Bank of England maintains interest rates after UK inflation slows

The Bank of England kept interest rates at the highest level in 16 years, even as inflation in Britain fell to its slowest pace in more than two years.

Central bank policymakers left their key rate at 5.25 percent for the fifth consecutive meeting on Thursday, a day after data showed Britain's inflation rate falling to 3.4 percent . The decision to hold rates was widely expected, but analysts were tracking the votes of the nine-person rate-setting committee to see if a consensus was emerging on whether and when price increases were under control. rate cuts could begin.

Eight committee members voted to keep the rates in place, with the two policymakers who voted in favor of higher rates last month renouncing their position. One member voted in favor of a rate reduction.

Policymakers held rates “because we need to be confident that inflation will return to our 2% target and stay there,” Andrew Bailey, the central bank's governor, said in a statement. “We're not at the point yet where we can lower interest rates, but things are moving in the right direction.”

The debate over the timing of rate cuts concerns decision-makers at several major central banks. On Wednesday, officials at the US Federal Reserve kept rates stable but said they plan to make several rate cuts this year. The same day, Christine Lagarde, president of the European Central Bank, said that by June, euro zone policymakers would have more data, particularly on wages, to give them confidence that inflation was under control, fueling speculation that rate cuts could begin later this month. summer.

Earlier Thursday, the Swiss National Bank unexpectedly cut interest rates, the first to do so among central banks in advanced economies. Inflation has been much lower in Switzerland than anywhere else in Europe, and the strength of the Swiss franc was also a factor in the decision to cut rates, officials said. A strong currency can slow down the economy by making exports more expensive: after the rate change, the franc fell against the euro and the dollar.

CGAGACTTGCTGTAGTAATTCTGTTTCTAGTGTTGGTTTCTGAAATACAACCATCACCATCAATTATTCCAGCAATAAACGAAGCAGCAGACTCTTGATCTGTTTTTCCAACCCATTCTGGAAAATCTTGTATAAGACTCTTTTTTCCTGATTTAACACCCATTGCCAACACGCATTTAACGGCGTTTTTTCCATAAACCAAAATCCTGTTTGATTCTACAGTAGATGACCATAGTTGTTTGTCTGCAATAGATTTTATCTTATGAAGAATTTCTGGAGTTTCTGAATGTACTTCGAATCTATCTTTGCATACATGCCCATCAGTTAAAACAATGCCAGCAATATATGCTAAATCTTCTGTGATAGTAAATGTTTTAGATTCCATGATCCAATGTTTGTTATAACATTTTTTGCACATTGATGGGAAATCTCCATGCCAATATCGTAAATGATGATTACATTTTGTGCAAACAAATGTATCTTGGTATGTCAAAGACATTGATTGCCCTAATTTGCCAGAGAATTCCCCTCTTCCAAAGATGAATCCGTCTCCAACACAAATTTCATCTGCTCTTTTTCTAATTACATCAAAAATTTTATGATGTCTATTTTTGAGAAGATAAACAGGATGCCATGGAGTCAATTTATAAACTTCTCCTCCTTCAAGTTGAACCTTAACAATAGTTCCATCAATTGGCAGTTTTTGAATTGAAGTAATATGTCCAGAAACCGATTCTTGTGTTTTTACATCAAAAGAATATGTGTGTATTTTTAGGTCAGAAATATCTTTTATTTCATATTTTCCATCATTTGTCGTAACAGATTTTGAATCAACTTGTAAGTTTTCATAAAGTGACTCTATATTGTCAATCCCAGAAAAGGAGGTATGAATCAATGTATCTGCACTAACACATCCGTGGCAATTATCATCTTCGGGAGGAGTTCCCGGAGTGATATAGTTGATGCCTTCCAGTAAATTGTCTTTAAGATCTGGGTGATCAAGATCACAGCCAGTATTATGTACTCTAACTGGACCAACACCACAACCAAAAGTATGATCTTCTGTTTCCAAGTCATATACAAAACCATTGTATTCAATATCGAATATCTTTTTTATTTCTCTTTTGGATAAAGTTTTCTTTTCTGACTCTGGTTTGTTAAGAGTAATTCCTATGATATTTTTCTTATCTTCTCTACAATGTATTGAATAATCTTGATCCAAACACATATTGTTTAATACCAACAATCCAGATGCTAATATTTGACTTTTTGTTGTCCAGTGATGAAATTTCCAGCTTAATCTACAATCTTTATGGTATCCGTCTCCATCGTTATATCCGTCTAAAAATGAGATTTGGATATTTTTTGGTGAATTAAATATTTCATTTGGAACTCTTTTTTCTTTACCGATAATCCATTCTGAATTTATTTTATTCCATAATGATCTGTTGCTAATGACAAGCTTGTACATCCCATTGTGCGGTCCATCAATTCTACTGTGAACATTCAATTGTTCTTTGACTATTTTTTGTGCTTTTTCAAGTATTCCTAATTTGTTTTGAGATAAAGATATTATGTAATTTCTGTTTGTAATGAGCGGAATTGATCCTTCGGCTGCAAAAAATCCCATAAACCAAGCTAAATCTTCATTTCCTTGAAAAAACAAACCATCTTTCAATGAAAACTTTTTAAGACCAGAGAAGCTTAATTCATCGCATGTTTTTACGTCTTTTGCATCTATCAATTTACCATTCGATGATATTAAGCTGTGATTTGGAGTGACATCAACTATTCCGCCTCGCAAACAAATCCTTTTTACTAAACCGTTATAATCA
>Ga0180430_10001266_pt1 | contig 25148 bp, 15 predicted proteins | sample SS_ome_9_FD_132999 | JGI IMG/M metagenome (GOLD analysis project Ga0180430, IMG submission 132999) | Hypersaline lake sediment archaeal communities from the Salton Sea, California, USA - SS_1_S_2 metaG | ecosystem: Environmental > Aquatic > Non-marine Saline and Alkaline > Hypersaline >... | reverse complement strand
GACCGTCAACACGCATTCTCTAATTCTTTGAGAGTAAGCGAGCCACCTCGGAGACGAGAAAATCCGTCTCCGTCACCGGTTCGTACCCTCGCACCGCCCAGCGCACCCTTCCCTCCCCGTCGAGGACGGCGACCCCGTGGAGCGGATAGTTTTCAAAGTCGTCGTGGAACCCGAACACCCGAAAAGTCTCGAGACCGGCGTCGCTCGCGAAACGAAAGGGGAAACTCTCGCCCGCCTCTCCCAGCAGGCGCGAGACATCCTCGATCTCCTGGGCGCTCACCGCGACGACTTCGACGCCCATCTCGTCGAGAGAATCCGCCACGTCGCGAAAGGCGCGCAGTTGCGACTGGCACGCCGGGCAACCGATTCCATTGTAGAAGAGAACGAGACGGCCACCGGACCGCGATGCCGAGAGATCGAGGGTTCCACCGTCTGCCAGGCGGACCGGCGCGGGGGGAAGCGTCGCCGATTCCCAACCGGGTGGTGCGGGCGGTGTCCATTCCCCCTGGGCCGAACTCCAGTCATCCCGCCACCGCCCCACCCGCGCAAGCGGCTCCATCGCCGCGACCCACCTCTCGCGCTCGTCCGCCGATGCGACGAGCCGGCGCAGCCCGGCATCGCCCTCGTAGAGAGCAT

Bank of England policymakers have provided the clearest signal yet that rate cuts are on the way. According to minutes of this week's meeting, officials said the policy was expected to be “restrictive for an extended period of time,” but, they added, the policy could remain restrictive even after interest rates were cut. .

In response, traders increased their bets on rate cuts as early as June.

For much of last year, inflation in Britain remained stubbornly high. Prices have risen faster than in other European countries and tight labor markets have pushed up wages. These concerns have recently begun to ease.

Economists expect a marked slowdown in inflation in the coming months, possibly falling below the central bank's 2% target, as household energy bills fall. Core inflation, which excludes food and energy prices, which tend to be more volatile and influenced by international prices, fell to 4.5 percent last month, its highest level low for over a year. At the same time, the weak economy has pushed the central bank to cut rates. Britain ended last year in recession.

Policymakers have warned that the impact of falling energy prices will eventually fade and that the inflation rate could start to rise again. Policymakers want to be sure that inflation, rather than reaching just 2%, can return to that level over a long period before cutting interest rates.

They are closely monitoring wage data to see if rising wages do not lead to long-term inflationary pressures. Annual wage growth, excluding bonuses, rose 6.1 percent in the three months to January, according to the latest data.

Bank of England officials have been divided for some time on how to tackle high inflation. Swati Dhingra, who again voted in favor of a rate cut, argued that the weak UK economy meant inflation would fall and the latest rate rises could have been excessive and should be reversed with more strength.

Last month, Jonathan Haskel and Catherine L. Mann voted to raise rates, highlighting tight labor markets and the risk of deep-seated inflationary pressures. But both abandoned that position this month and joined the majority in favor of holding rates.

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